These associations were stronger for never-smokers and for death due to obesity-related cancers. Being overweight in early adulthood and becoming class II obese was associated with higher CVD mortality relative to maintaining lower-normal BMI.

CITATION: Yi Yang, Pierre-Antoine Dugué, et. al. Trajectories of body mass index in adulthood and all-cause and cause-specific mortality in the Melbourne Collaborative Cohort Study. BMJ Open. Received February 26, 2019. Revised June 7, 2019. Accepted July 8, 2019. First published August 10, 2019. Online issue publication August 10, 2019. https://bmjopen.bmj.com/content/9/8/e030078

 


Research into heart failure, CKD issues
ties C‐terminal FGF23 levels, mortality

GRONINGEN, NETHERLANDS – Recent research indicates that exogenous erythropoietin increases C‐terminal FGF23 levels markedly over a period of 50 weeks---elevated levels of which, even at baseline, are significantly associated with an increased mortality risk.

Results of the study published in August in the Journal of the American Heart Association underline, in a randomized-trial setting, a strong relationship between erythropoietin and FGF23 physiology in patients with chronic heart failure and chronic kidney disease (CKD).

The authors---including Michele F. Eisenga, University of Groningen, Groningen, Netherlands, and Mireille E. Emans, Ikazia Hospital, Rotterdam, Netherlands---report that baseline cFGF23 levels are strongly associated with an increased risk of mortality. They also state that the currently-identified association between exogenous EPO and cFGF23 levels could be the potential link between exogenous EPO and detrimental outcomes in this patient setting.

The authors recommend further research to establish whether adverse outcomes associated with EPO treatment are truly attributable to a direct effect of exogenous EPO on cFGF23 levels.

Using the Erythropoietin in CardioRenal Syndrome (EPOCARES) study, the researchers randomized 56 anemic patients with both chronic heart failure and CKD into three groups, of which two received epoetin beta 50 IU/kg per week for 50 weeks;  the third group served as control.

Measurements were performed at baseline, and after two, 26, and 50 weeks. Data were analyzed using linear mixed‐model analysis. After 50 weeks of erythropoietin‐stimulating agent treatment, hematocrit and hemoglobin levels increased.

Similarly, C‐terminal FGF23 levels, in contrast to intact FGF23 levels, rose significantly due to erythropoietin‐stimulating agents as compared with controls.

During median follow‐up for 5.7 years, baseline C‐terminal FGF23 levels were independently associated with increased risk of mortality.

CITATION: Michele F. Eisenga, Mireille E. Emans, et. al. Epoetin Beta and C‐Terminal Fibroblast Growth Factor 23 in Patients With Chronic Heart Failure and Chronic Kidney Disease. Journal of the American Heart Association. Originally published 17 Aug. 2019. https://www.ahajournals.org/doi/full/10.1161/JAHA.118.011130

 

Severe-asthma patient assessment backs
multi-disciplinary pulmonary rehabilitation

TRADATE, ITALY – Authors of a study published in August in the Journal of Asthma indicate that their research on a large sample of severe-asthma patients provides evidence that a multi-disciplinary pulmonary rehabilitation (PR) program is effective in terms of exercise capacity and symptoms.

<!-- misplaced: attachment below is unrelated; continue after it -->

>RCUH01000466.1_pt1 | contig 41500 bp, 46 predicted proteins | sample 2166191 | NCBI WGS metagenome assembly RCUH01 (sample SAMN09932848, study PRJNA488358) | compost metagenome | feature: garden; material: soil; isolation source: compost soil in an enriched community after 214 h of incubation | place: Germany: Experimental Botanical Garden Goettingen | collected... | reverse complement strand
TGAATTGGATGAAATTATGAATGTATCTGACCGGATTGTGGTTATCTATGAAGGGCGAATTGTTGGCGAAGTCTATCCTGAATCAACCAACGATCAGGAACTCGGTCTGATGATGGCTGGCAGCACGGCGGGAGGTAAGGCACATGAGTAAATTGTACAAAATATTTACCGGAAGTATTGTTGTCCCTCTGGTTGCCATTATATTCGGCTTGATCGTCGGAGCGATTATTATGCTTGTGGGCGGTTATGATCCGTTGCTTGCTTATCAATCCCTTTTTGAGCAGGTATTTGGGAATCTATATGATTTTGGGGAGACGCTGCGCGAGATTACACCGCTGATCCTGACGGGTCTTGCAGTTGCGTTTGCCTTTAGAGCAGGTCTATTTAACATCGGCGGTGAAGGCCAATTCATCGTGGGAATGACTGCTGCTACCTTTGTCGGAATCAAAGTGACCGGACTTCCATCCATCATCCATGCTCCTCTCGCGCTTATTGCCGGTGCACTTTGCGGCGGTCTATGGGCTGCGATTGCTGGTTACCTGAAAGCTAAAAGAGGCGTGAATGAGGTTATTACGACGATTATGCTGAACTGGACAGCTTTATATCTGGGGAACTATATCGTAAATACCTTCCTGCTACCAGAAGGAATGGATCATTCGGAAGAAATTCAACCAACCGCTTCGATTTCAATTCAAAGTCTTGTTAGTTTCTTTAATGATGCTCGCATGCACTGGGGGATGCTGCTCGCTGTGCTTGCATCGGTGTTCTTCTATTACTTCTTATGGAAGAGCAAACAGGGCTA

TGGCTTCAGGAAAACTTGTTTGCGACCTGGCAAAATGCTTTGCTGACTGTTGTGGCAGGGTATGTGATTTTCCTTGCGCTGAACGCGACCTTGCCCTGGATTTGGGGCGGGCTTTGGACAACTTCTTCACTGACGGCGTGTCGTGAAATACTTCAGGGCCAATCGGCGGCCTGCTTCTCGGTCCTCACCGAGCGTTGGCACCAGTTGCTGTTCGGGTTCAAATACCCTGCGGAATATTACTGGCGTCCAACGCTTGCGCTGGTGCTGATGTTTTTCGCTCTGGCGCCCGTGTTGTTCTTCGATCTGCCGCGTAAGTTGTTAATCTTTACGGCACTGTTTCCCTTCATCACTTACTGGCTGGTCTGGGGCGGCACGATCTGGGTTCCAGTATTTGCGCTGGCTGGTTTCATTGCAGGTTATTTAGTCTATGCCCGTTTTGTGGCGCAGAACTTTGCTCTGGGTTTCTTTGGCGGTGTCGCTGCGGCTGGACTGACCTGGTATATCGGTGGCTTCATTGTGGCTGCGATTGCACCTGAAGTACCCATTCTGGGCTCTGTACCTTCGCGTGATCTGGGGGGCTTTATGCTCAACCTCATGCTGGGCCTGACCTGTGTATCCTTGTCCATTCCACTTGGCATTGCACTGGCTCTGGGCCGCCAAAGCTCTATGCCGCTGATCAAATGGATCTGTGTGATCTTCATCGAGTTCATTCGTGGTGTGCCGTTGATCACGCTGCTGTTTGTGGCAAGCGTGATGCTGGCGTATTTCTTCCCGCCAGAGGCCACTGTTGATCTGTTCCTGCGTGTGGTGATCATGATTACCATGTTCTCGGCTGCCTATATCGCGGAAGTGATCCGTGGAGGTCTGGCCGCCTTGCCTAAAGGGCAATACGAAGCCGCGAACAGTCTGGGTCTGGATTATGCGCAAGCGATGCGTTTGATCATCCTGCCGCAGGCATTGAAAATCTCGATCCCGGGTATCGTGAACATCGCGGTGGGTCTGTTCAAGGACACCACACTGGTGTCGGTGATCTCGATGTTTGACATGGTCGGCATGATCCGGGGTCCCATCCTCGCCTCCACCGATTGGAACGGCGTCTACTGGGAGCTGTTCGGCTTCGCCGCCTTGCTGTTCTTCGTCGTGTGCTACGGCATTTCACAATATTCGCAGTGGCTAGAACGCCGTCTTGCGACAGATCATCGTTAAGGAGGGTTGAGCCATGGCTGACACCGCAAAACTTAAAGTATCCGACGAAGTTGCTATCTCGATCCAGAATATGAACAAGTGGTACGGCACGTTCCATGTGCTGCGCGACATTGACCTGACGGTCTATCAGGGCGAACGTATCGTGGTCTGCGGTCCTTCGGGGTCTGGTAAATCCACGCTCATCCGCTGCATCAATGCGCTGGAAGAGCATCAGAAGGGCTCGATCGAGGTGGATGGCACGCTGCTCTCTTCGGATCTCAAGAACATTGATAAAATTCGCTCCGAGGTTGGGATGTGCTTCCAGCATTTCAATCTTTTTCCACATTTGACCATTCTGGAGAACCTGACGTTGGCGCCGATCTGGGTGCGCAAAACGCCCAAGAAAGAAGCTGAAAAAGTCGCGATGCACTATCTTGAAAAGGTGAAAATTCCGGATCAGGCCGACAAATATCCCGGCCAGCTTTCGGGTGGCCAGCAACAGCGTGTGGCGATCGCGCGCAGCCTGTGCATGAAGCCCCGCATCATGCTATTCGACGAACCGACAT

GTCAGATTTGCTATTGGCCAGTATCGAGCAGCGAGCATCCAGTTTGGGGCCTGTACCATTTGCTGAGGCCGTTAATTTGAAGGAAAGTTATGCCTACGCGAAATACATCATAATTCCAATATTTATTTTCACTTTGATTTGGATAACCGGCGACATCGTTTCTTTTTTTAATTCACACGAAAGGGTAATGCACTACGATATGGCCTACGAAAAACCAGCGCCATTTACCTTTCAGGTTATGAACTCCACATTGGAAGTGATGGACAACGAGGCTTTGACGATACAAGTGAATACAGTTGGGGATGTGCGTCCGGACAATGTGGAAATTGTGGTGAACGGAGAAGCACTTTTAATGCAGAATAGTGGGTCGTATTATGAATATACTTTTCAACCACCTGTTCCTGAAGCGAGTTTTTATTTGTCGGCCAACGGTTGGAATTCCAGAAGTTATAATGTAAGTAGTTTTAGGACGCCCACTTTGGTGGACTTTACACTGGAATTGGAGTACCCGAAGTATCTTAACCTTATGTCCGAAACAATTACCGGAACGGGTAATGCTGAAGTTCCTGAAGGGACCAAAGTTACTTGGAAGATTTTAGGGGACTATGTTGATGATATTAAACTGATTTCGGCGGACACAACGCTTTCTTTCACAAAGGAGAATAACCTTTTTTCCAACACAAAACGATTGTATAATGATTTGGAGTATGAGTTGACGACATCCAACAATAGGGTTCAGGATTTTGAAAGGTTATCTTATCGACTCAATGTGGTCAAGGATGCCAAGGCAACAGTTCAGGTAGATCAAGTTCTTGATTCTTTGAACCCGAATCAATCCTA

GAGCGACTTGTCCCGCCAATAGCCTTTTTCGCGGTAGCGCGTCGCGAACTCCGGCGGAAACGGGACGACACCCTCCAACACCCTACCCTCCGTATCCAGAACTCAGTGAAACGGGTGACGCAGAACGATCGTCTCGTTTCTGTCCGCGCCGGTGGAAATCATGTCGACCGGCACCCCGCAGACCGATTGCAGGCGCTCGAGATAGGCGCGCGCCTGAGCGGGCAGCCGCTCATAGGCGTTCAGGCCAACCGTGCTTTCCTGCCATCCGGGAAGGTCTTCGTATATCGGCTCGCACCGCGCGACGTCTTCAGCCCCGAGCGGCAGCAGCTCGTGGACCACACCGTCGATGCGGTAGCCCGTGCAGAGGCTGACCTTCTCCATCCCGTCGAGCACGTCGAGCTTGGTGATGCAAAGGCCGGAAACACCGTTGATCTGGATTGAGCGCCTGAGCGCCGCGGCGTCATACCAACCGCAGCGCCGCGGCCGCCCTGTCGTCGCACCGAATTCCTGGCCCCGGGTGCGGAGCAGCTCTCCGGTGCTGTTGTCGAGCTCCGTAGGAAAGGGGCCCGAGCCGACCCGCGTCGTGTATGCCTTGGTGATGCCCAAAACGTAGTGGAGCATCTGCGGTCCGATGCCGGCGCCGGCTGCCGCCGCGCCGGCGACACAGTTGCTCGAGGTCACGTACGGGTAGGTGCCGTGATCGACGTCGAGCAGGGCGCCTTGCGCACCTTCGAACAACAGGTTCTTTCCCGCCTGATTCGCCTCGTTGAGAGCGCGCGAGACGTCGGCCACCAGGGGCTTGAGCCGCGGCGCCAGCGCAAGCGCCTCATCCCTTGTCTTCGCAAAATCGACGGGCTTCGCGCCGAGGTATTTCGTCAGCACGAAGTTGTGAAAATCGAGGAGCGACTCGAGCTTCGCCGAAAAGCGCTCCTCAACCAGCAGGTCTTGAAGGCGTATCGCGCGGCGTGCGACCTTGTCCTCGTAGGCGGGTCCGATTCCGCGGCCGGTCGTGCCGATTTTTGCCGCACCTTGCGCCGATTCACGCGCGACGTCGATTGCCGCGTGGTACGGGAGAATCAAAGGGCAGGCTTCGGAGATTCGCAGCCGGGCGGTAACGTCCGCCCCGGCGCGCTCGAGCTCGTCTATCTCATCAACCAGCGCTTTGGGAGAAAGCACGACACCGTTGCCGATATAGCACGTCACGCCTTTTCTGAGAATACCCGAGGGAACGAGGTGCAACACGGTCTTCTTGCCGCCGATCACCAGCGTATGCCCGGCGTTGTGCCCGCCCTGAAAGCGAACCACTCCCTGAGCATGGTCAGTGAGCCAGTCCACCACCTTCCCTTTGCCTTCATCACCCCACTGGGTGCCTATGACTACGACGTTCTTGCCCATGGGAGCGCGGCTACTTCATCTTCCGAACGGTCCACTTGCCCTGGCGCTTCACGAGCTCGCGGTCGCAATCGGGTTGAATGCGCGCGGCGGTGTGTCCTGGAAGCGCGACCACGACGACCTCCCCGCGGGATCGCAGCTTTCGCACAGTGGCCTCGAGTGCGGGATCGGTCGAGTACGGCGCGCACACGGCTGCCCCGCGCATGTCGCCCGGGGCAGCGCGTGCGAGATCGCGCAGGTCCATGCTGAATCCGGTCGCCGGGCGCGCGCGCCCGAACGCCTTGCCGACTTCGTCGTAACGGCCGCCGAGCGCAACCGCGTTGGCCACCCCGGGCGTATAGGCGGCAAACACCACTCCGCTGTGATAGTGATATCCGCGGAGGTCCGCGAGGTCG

The researchers---including Elisabetta Zampogna and Rosella Centis, Istituti Clinici Scientifici Maugeri, IRCCS, Tradate, Italy---also report that exercise capacity improves in the presence of bronchiectasis and/or obstructive sleep apnea (OSA).

The authors, noting that PR is a multi-modal treatment that is poorly investigated in severe asthma where respiratory symptoms remain uncontrolled despite intensive pharmacological therapy, investigated the effectiveness of PR on functional exercise, dyspnea, and muscle fatigue in severe-asthma patients.

They assessed 317 patients affected with severe asthma according to Global Initiative for Asthma (GINA) guidelines who underwent a multi-disciplinary three-week rehabilitation program with an adherence of more-than-80% to PR, and who could complete a Six Minute Walking Test (6MWT).

PR included:

  • endurance training
  • educational meetings
  • chest physiotherapy
  • breathing exercises
  • psychological support

Six-minute walking distance and Borg scale for dyspnea and muscle fatigue were recorded before-and-after rehabilitation.

Of the 371 patients analyzed, 39 had bronchiectasis, 163 OSA, and 17 had both. PR significantly improved 6MWT distance, Borg dyspnea and muscle fatigue, and mean peripheral capillary oxygen saturation (SpO2) recorded during 6MWT.

CITATION: Elisabetta Zampogna MSc, Rosella Centis, BScEcon, et. al. Effectiveness of pulmonary rehabilitation in severe asthma: a retrospective data analysis. Journal of Asthma. Received 25 Feb. 2019. Accepted 16 July 2019. Accepted author version posted online: 18 July 2019. Published online: 13 Aug. 2019. https://www.tandfonline.com/doi/abs/10.1080/02770903.2019.1646271?af=R&journalCode=ijas20

 

Clinician Reviews article offers advice
on ways to cut patients’ insulin costs

A Q-and-A posted recently in Clinician Reviews offers suggestions to reduce patients’ insulin costs. Written by Alyssa Kanagaki Greenleaf, BA, MHS, PA-C, Hartford Healthcare Medical Group Endocrinology in Southington and New Britain, Connecticut, the article offers such advice as: trying older insulins, switching to a syringe and vial, patient-assistance programs, co-pay cards, and shopping for the best deal. The writer cautions that patients “must be advised that not taking their prescribed insulin, or taking less insulin than prescribed, is not a safe alternative.” The article can be accessed at https://www.mdedge.com/clinicianreviews/article/207403/diabetes/10-safe-ways-reduce-patients-insulin-costs?channel=126